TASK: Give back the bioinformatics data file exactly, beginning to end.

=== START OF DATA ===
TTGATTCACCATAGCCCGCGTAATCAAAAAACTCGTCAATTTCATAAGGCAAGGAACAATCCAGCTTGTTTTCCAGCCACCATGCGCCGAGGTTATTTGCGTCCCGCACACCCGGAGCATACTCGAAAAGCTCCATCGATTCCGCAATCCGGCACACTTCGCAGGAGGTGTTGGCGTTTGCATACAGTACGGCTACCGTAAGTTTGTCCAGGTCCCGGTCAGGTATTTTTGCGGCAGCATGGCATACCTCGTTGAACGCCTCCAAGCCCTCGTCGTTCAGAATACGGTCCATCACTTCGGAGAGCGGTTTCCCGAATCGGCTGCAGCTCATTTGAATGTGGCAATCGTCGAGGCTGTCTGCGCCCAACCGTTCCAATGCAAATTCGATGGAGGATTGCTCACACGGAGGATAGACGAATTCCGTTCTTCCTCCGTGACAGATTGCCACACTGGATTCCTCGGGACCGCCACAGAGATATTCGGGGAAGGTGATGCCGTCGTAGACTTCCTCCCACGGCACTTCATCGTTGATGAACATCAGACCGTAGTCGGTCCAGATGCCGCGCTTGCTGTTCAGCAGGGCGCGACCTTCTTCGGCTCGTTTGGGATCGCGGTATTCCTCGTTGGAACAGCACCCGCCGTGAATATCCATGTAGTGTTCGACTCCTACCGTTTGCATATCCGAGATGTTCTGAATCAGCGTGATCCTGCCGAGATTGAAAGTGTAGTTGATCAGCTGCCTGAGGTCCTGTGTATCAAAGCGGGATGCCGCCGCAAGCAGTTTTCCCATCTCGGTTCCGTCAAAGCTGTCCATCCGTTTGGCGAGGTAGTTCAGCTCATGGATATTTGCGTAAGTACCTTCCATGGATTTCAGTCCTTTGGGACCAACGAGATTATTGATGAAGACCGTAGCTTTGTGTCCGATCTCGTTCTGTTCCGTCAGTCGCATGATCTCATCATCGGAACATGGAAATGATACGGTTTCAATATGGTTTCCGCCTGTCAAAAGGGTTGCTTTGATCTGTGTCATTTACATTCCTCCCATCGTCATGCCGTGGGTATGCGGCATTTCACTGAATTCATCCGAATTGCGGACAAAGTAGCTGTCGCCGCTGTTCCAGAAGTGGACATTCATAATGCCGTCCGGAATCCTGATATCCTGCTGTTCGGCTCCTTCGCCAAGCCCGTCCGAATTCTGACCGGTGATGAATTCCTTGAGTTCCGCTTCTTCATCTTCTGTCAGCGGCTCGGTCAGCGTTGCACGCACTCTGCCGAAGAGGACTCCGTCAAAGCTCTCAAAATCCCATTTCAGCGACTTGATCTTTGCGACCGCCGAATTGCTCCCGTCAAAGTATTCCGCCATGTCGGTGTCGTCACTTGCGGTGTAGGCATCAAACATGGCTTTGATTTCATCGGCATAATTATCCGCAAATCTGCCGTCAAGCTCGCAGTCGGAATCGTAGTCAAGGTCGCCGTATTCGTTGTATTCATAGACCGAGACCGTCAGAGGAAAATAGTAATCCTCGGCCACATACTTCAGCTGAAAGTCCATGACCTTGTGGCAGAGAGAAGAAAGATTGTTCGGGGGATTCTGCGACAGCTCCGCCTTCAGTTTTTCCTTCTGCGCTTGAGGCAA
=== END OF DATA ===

TTGATTCACCATAGCCCGCGTAATCAAAAAACTCGTCAATTTCATAAGGCAAGGAACAATCCAGCTTGTTTTCCAGCCACCATGCGCCGAGGTTATTTGCGTCCCGCACACCCGGAGCATACTCGAAAAGCTCCATCGATTCCGCAATCCGGCACACTTCGCAGGAGGTGTTGGCGTTTGCATACAGTACGGCTACCGTAAGTTTGTCCAGGTCCCGGTCAGGTATTTTTGCGGCAGCATGGCATACCTCGTTGAACGCCTCCAAGCCCTCGTCGTTCAGAATACGGTCCATCACTTCGGAGAGCGGTTTCCCGAATCGGCTGCAGCTCATTTGAATGTGGCAATCGTCGAGGCTGTCTGCGCCCAACCGTTCCAATGCAAATTCGATGGAGGATTGCTCACACGGAGGATAGACGAATTCCGTTCTTCCTCCGTGACAGATTGCCACACTGGATTCCTCGGGACCGCCACAGAGATATTCGGGGAAGGTGATGCCGTCGTAGACTTCCTCCCACGGCACTTCATCGTTGATGAACATCAGACCGTAGTCGGTCCAGATGCCGCGCTTGCTGTTCAGCAGGGCGCGACCTTCTTCGGCTCGTTTGGGATCGCGGTATTCCTCGTTGGAACAGCACCCGCCGTGAATATCCATGTAGTGTTCGACTCCTACCGTTTGCATATCCGAGATGTTCTGAATCAGCGTGATCCTGCCGAGATTGAAAGTGTAGTTGATCAGCTGCCTGAGGTCCTGTGTATCAAAGCGGGATGCCGCCGCAAGCAGTTTTCCCATCTCGGTTCCGTCAAAGCTGTCCATCCGTTTGGCGAGGTAGTTCAGCTCATGGATATTTGCGTAAGTACCTTCCATGGATTTCAGTCCTTTGGGACCAACGAGATTATTGATGAAGACCGTAGCTTTGTGTCCGATCTCGTTCTGTTCCGTCAGTCGCATGATCTCATCATCGGAACATGGAAATGATACGGTTTCAATATGGTTTCCGCCTGTCAAAAGGGTTGCTTTGATCTGTGTCATTTACATTCCTCCCATCGTCATGCCGTGGGTATGCGGCATTTCACTGAATTCATCCGAATTGCGGACAAAGTAGCTGTCGCCGCTGTTCCAGAAGTGGACATTCATAATGCCGTCCGGAATCCTGATATCCTGCTGTTCGGCTCCTTCGCCAAGCCCGTCCGAATTCTGACCGGTGATGAATTCCTTGAGTTCCGCTTCTTCATCTTCTGTCAGCGGCTCGGTCAGCGTTGCACGCACTCTGCCGAAGAGGACTCCGTCAAAGCTCTCAAAATCCCATTTCAGCGACTTGATCTTTGCGACCGCCGAATTGCTCCCGTCAAAGTATTCCGCCATGTCGGTGTCGTCACTTGCGGTGTAGGCATCAAACATGGCTTTGATTTCATCGGCATAATTATCCGCAAATCTGCCGTCAAGCTCGCAGTCGGAATCGTAGTCAAGGTCGCCGTATTCGTTGTATTCATAGACCGAGACCGTCAGAGGAAAATAGTAATCCTCGGCCACATACTTCAGCTGAAAGTCCATGACCTTGTGGCAGAGAGAAGAAAGATTGTTCGGGGGATTCTGCGACAGCTCCGCCTTCAGTTTTTCCTTCTGCGCTTGAGGCAA